4. Ensemble strategies

In order to construct an ensemble model, any of the following strategies can be performed:

4.1. Strategy 1: different training sets using random sampling with replacement

One ensemble strategy is to train different base learners by different subsets of the training set. This can be done by random resampling of a dataset (i.e., bagging; Figure 2a). When we train multiple base learners with different training sets, it is possible to reduce variance and therefore error.

Figure 2.

Different ensemble strategies: (a) bagging, (b) random forest, (c) AdaBoost, and (d) voting.

4.2. Strategy 2: different training sets obtained by random instance and feature subset selection

The combination of bagged decision trees is constructed similar to Strategy 1 using one significant adjustment that random feature subsets are used (i.e., random forest; Figure 2b). When we have enough trees in the forest, random forest classifier is less likely overfit the model. It is also useful to reduce the variance of low-bias models, besides handling missing values easily.

4.3. Strategy 3: different training sets using random sampling with replacement over weighted data

This ensemble strategy can be implemented by weighted resampling of the dataset serially by focusing on difficult examples which are not correctly classified in the previous steps (i.e., boosting; Figure 2c). Boosting helps to decrease the bias of otherwise stable learners such as linear classifiers or univariate decision trees also known as decision stumps.

4.4. Strategy 4: different algorithms

The other ensemble strategy (i.e., voting; Figure 2d) is to use different learning algorithms to train different base learners on the same dataset. So, the ensemble includes diverse algorithms that each takes a completely different approach. The main idea behind this kind of ensemble learning is taking advantage of classification algorithms’ diversity to face complex data.

4.5. Characteristic of different ensemble classifiers

Although ensemble classifiers have a common goal to construct multiple, diverse and predictive models and finally to combine their outputs, each strategy is carried out in different ways using different training sets, combiner or inducer. Table 2 summarizes the properties of different ensemble strategies, the popular algorithms under each category and pros and cons of each ensemble classifier.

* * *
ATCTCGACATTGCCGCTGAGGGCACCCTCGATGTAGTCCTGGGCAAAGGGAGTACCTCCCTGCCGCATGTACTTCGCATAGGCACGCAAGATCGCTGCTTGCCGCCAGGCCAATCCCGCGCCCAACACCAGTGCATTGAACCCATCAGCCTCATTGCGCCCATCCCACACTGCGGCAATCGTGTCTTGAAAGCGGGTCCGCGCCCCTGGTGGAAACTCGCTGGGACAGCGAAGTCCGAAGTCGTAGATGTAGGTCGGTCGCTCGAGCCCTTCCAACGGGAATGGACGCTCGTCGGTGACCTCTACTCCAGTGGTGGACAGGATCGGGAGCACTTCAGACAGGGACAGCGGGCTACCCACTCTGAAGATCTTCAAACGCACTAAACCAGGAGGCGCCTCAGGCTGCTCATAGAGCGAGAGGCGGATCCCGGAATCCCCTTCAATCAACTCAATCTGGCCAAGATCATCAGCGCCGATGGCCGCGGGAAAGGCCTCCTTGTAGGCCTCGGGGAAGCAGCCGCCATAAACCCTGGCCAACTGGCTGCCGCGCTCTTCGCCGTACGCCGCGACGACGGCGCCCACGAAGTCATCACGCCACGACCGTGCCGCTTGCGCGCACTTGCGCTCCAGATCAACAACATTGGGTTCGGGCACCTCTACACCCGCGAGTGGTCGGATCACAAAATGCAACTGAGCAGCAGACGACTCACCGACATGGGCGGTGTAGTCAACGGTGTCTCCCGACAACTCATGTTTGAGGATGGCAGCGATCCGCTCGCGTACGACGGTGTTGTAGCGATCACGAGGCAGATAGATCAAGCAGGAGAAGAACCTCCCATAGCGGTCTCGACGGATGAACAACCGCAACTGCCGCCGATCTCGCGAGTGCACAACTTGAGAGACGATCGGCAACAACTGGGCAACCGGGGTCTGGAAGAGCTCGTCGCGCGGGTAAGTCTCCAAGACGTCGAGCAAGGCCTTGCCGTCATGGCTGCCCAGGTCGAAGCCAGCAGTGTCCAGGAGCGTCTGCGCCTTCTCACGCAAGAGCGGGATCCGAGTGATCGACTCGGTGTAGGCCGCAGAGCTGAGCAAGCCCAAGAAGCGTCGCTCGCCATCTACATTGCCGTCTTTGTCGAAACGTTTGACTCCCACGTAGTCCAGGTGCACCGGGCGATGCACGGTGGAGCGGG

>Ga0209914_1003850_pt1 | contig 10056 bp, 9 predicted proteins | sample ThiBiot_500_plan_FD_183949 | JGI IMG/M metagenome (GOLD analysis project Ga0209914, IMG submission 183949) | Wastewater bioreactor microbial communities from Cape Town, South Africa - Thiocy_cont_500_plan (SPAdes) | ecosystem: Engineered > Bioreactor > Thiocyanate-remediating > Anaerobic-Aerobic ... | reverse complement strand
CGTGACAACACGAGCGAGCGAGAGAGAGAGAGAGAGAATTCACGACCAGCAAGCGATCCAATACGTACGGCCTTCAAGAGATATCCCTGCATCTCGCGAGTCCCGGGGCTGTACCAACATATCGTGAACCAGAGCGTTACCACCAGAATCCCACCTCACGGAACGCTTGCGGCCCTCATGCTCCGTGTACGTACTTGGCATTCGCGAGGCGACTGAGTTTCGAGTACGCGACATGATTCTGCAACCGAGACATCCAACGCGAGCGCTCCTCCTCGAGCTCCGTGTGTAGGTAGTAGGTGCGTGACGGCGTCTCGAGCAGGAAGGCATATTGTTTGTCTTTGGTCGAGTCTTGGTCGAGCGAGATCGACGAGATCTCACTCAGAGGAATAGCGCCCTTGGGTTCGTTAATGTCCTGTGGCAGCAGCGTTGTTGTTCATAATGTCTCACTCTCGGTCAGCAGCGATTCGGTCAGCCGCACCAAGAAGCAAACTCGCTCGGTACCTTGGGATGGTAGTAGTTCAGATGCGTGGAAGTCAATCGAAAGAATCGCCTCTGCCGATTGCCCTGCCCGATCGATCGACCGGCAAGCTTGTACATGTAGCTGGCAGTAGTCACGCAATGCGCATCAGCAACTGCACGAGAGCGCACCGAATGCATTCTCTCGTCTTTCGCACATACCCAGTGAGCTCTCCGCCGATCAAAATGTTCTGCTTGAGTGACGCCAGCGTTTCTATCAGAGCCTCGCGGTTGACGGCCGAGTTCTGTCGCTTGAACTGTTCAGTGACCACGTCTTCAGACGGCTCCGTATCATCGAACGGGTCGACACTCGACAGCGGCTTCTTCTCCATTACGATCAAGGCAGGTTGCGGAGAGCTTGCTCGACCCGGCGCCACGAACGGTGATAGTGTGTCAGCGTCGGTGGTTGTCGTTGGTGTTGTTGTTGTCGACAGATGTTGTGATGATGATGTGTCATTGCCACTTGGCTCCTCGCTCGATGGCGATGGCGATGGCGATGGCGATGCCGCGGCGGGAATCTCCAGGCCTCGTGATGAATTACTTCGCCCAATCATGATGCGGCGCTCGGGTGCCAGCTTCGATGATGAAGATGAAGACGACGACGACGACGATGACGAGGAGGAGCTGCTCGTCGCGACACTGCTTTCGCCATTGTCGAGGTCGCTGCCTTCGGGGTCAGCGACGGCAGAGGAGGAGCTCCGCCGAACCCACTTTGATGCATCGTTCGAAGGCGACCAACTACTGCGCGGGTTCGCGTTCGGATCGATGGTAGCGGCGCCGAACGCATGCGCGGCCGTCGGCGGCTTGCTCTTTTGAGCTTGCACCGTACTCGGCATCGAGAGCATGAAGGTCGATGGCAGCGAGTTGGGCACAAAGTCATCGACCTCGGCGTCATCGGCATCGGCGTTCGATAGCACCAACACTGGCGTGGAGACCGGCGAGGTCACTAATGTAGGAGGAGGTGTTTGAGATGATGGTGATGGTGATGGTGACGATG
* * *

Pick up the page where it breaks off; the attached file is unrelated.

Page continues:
Algorithm Training set Classifiers Combiner Inducer Ensemble strategy Advantage Weakness
Bagging Random resampling Inducer independent Majority voting Single inducer 1 Minimizes variance A relatively large ensemble size—loss of cooperation with each other
Random forest Random resampling + feature subset Inducer dependent (decision tree) Majority voting Single inducer 2
Boosting Weighted resampling Inducer independent Weighted majority voting Single inducer 3 Boosts the performance of the weak learners Degrades with noise
AdaBoost Weighted resampling Inducer independent Weighted majority voting Single inducer 3
Stacking Resampling and k-folding Inducer independent Meta-learning Multiinducer 1, 4 Good performance Storage and time complexity
Grading Resampling and k-folding Inducer independent Meta-learning Multiinducer 1, 4 Predictions are graded Storage and time complexity
Voting Same dataset Inducer independent Majority voting Multiinducer 4 Increase predictive accuracy How classifiers are selected
Voting Same dataset Inducer independent Majority voting Single inducer 4 Simple to understand and implement Limited to a single algorithm performance

Table 2.

Characteristic of different ensemble classifiers.

4.6. Challenges of ensemble learning in environmental data mining

Even ensemble-based environmental data mining is helpful based on the advantages indicated in Section 3; there are also challenges that could be overcome when you are aware. Challenges can be grouped under five main titles: selecting ensemble strategy, determining a satisfactory architecture, computational cost, complex nature of environmental data, and finally post processing:

  • Selecting ensemble strategy: it is a difficult work to determine the best ensemble strategy in terms of accuracy, scalability, computational cost, usability, compactness, and speed of classification. Environmental researchers should know how to construct an ensemble model and be aware of alternative strategies and advantages/disadvantages of them. To overcome this problem, environmental data mining is mostly addressed to computer and environmental scientists working together.